Morning Report 1/24/05
Off With Their Heads
Six days before the U.S. puppet regime's national election in Iraq, rebels are again trying to rock the vote.
The BBC reports this morning that a large blast shook Baghdad this morning—a suicide car bomb blew up inside the Green Zone, near the offices of Prime Minister Ayad Allawi's party. Ten people were hurt.
Supporters of Abu Musab al-Zarqawi claimed responsibility for the explosion, according to the BBC.
Buried in dead seriousness, however, you're always going to find gallows humor, and even Iraqis can't help but laugh while they cry. A decapitated voter dropping his head in the ballot box (see above cartoon) counts in the "mordant" category. Not to mention that the unnamed Iraqi cartoonist's style is eerily reminiscent of that of New Yorker cartoonist Bruce Eric Kaplan. Chalk that up to, well, synchronicity: Kaplan, not only the cartoonist BEK but also a writer on the HBO series Six Feet Under, said in an interview last spring on Zulkey.com, "I guess I am more conscious of death than I used to be."
But not as conscious of it as Iraq's 25 million people. Also today, Agence France Press reported, relayed by the BBC, that two Iraqis who worked for a Lebanese company supplying U.S. troops in Ramadi were beheaded in public.
And for what? The Baghdad paper Al-Sabah notes in an editorial summarized by the Institute for War & Peace Reporting's Ali Mohammed Jawad and Ali Kadhim Marzook in Baghdad:
- The transitional National Assembly has held its final session in Baghdad. It is worth mentioning that the Assembly held 39 sessions throughout its period of work. Assembly members said it had no full authorities and was unable to deal with important issues or solve them.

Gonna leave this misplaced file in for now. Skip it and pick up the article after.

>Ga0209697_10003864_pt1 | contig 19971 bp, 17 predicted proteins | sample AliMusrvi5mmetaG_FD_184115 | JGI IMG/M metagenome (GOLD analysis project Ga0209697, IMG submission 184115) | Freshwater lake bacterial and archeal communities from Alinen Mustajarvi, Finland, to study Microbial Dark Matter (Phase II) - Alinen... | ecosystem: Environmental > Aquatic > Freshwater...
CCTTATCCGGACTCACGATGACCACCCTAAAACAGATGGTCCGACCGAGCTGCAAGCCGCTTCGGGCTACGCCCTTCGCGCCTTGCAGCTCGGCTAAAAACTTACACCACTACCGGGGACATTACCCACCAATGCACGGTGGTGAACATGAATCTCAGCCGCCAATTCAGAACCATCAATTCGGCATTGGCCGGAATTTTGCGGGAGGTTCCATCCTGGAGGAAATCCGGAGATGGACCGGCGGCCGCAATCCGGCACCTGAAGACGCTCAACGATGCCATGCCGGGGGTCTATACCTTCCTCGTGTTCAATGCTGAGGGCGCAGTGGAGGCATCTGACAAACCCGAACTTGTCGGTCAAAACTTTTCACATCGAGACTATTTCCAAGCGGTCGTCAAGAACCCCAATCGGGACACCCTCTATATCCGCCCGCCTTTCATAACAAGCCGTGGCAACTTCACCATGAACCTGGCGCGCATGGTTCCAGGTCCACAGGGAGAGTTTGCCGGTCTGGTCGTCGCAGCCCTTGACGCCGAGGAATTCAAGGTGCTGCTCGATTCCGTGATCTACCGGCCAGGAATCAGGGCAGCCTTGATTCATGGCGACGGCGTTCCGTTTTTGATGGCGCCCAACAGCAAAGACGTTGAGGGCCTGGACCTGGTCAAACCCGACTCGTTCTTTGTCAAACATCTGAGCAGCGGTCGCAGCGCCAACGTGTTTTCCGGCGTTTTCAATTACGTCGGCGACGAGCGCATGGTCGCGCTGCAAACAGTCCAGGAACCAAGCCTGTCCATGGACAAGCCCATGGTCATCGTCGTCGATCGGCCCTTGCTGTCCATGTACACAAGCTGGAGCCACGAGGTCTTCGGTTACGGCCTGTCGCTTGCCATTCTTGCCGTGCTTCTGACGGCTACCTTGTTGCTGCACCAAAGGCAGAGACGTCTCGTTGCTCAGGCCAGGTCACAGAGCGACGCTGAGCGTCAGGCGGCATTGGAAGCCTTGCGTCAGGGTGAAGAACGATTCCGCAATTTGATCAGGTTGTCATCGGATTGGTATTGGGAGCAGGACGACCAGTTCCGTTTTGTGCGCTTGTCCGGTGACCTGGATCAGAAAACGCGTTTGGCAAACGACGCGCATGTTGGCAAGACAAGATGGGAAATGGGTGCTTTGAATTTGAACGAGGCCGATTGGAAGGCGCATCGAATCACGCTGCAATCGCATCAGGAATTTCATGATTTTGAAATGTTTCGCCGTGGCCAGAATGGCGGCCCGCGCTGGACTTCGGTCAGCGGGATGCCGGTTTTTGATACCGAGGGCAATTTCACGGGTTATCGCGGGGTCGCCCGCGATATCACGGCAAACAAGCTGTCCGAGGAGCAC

Face it: The election is being held on January 30 to satisfy the Bush regime. The U.S. will still control the "new government." But the election will be a symbol, Bush's handlers hope, for the POTUS to use in his State of the Union address on February 2.
Iraq is too chaotic and dangerous to have a national election, and the security breakdown is the U.S.'s fault. Jerry Bremer's suzerainty was disastrous—he ordered Iraq's army disbanded, shut down newspapers, among other foolish maneuvers. Meanwhile, toady Bernie Kerik was assigned the job of training security forces and failed miserably to even put in the effort to do so.
The cost of the war—about $7 billion a month—is staggering. There's supposedly no money for social programs in the U.S.: The Chronicle of Higher Education is reporting this morning that Upward Bound and Talent Search, which help needy kids go to college, may be eliminated next year to pay for Bush's No Child Left Behind debacle.
Actually, there is money, but there's no political capital to be made by the Bush regime in funding programs for the general welfare of average Americans, whereas in Iraq, there are profits to be made off oil, war, and reconstruction. Hence, the U.S. is just pouring in the money to prop up its misadventure in Iraq. Last October, the Bush regime allocated $871 million for the Iraq elections, a 26 percent increase from its initial budget. Among the monies wasted:
• $40 million for the Iraqi Electoral Commission's "technical capacity."
• $45 million for "a nationwide elections monitoring program."
• $234 million "to support local and provincial government institutions."
• $41 million "to support" the interim government's "national institutions."
• $30 million for the National Endowment for Democracy (brainchild of the Reagan era) "to provide technical assistance and training for moderate and democratic political parties in Iraq."
In some ways, though not regarding the level of violence, Iraqis and Americans are in similar circumstances under the Bush regime. Who do you think is caught in the middle in Iraq? People who yearn to vote—can you blame them? But the timing of the Iraq election is for the benefit of the Bush regime's public posture. Iraqis are still the pawns in this p.r. game by Don Rumsfeld and the rest of the Bush gang. And pawns exist to be sacrificed.